MLB utilizing U.S. Forest Service to curb its broken bat problem

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Major League Baseball has had a broken bat problem for quite some time now, and it has quietly been taking steps to remedy the issue. The latest course of action is described in this PopSci article by Shaunacy Ferro:

More than half of all baseball bats sold to major-league teams last year were maple, and the MLB wants to make sure every batter stepping up to the plate isn’t wielding a ticking wooden time bomb, so they’ve teamed up with U.S. Forest Service scientists to figure out how to make maple bats safer.

The scientists found that the more the cut of the wood strayed from the original grain, the more likely the bat was to shatter, The New York Times reports. The baseball league altered regulations to require that the grain in the bat not deviate from the original grain of the wood by more than 3 percent, as well as adding minimum densities and weight-to-length ratios. Black ink was added to the wood to make the grain easier to follow.

The article adds that the new regulations have cut the broken bat rate in half. All of this is good news — broken bat shrapnel shards are potentially lethal.

The Rays are calling up shortstop prospect Willy Adames

Tampa Bay Rays
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Confirming a report from Enrique Rojas of ESPN, the Rays have called up top prospect shortstop Willy Adames from Triple-A Durham. Adeiny Hechavarria was placed on the disabled list over the weekend due to a hamstring strain, so this is a good opportunity to give Adames his first shot in the big leagues.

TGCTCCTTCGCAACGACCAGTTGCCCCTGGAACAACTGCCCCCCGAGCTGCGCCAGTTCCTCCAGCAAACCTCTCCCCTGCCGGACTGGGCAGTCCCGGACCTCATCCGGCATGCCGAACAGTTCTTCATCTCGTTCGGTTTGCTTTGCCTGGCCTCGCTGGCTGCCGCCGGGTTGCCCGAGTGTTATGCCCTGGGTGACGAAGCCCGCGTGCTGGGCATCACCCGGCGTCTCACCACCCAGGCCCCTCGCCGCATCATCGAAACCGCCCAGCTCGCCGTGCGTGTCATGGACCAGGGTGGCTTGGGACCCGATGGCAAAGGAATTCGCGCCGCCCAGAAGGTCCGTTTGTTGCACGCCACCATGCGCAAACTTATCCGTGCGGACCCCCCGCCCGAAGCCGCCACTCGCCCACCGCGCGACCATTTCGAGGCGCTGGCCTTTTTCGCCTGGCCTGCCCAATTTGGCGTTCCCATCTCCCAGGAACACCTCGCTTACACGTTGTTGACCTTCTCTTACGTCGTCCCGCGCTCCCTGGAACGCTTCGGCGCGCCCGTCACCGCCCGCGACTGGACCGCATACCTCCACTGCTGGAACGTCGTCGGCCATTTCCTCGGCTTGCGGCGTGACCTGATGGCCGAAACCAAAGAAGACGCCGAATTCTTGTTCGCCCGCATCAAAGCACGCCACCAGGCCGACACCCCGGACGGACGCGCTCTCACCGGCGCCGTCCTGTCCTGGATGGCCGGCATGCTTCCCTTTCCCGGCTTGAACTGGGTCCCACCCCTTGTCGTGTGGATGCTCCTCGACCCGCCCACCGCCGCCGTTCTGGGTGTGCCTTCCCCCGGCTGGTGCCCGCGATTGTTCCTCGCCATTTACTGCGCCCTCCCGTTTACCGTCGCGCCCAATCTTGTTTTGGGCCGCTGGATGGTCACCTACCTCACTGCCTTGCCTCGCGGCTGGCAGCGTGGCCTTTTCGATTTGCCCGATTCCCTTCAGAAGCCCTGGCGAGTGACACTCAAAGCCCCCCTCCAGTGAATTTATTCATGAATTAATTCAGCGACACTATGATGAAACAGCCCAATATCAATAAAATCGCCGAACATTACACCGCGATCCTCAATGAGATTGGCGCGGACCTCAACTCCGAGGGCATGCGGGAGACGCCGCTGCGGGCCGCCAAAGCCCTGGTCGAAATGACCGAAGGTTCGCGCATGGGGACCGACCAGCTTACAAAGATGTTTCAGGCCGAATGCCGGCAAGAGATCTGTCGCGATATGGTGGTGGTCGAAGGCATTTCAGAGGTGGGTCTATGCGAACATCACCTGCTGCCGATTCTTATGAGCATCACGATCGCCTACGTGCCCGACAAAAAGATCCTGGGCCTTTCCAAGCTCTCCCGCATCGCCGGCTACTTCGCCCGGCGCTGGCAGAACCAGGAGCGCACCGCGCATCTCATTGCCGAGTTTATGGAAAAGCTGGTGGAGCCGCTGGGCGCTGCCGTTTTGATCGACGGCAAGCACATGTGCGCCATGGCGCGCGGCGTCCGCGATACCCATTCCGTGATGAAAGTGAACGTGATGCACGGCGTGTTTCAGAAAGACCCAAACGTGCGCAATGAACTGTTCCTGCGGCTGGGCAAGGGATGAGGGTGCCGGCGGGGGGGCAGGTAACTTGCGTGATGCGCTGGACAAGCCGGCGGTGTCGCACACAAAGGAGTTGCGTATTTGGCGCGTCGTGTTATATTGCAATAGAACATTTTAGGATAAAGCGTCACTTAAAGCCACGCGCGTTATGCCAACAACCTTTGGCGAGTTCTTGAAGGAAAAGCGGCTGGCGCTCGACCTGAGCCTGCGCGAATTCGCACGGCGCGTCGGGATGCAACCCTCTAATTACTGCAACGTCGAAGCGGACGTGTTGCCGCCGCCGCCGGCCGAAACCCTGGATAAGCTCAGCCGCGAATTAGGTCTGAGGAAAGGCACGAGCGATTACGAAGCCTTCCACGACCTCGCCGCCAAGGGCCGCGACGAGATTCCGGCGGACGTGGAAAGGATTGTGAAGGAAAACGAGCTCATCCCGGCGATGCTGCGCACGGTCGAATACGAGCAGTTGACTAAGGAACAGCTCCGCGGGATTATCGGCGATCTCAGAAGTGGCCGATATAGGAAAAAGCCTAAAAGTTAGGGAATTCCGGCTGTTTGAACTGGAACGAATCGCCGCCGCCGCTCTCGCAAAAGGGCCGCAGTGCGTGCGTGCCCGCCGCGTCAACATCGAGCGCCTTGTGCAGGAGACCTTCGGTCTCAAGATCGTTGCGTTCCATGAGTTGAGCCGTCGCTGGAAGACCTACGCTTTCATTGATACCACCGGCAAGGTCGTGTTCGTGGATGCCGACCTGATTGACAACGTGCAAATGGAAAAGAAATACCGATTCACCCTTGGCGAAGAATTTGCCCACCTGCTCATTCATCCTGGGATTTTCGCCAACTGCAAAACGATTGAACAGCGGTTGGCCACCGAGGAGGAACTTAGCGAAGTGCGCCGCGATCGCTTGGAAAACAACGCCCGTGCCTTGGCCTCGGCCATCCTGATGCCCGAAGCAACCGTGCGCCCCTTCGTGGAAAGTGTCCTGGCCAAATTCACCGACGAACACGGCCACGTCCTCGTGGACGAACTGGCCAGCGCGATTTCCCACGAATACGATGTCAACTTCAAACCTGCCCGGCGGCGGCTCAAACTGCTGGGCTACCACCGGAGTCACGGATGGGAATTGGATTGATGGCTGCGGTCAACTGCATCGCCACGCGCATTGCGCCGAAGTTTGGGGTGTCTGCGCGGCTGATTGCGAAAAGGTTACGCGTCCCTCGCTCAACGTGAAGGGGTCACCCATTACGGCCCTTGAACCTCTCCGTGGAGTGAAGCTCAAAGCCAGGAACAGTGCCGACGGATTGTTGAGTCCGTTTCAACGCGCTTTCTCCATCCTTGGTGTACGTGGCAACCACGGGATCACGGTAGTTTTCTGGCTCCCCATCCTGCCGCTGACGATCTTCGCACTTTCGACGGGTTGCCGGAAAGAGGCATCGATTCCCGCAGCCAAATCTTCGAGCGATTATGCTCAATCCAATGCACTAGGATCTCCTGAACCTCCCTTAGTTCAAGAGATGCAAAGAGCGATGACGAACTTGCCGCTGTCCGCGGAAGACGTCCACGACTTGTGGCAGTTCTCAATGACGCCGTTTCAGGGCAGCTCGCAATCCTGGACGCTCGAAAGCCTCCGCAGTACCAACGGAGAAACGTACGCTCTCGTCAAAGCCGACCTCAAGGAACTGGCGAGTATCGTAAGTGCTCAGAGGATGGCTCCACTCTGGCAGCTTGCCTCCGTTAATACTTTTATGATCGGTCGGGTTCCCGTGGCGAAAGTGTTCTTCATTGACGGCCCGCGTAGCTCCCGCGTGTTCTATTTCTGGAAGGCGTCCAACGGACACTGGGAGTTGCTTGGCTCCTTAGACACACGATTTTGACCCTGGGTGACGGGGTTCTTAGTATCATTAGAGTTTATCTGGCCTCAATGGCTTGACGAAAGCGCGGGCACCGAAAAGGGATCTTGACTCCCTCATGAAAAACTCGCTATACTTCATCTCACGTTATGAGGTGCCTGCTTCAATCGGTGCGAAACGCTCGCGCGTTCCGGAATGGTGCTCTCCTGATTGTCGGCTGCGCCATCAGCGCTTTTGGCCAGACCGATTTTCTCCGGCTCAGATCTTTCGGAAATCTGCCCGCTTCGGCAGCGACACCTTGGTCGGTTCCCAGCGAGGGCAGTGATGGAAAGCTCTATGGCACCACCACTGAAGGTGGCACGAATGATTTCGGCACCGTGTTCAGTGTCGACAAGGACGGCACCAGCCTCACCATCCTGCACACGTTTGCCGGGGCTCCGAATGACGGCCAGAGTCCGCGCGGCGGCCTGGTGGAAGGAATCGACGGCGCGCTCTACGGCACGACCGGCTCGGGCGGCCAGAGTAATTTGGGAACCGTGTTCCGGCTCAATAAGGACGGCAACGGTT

Per Bill Chastain of MLB.com, Adames will start at shortstop and bat fifth in his major league debut Tuesday against the Red Sox. He gets to face Chris Sale, so he’s getting thrown right into the fire.

Adames came over to the Rays via the Tigers in the David Price deal back in July of 2014 and has been a mainstay on prospect lists along the way. Baseball America ranked him as the No. 19 prospect in the game back in January.

Adames, 22, was batting .311/.387/.466 with four homers through 40 games in Triple-A this season. That was after hitting .277/.360/.415 with 10 homers over 130 games at the level last year, so the progress has been nice to see. He’ll presumably get every opportunity to stick as a shortstop for now.

The Rays place Joey Wendle on the paternity leave list in a corresponding roster move.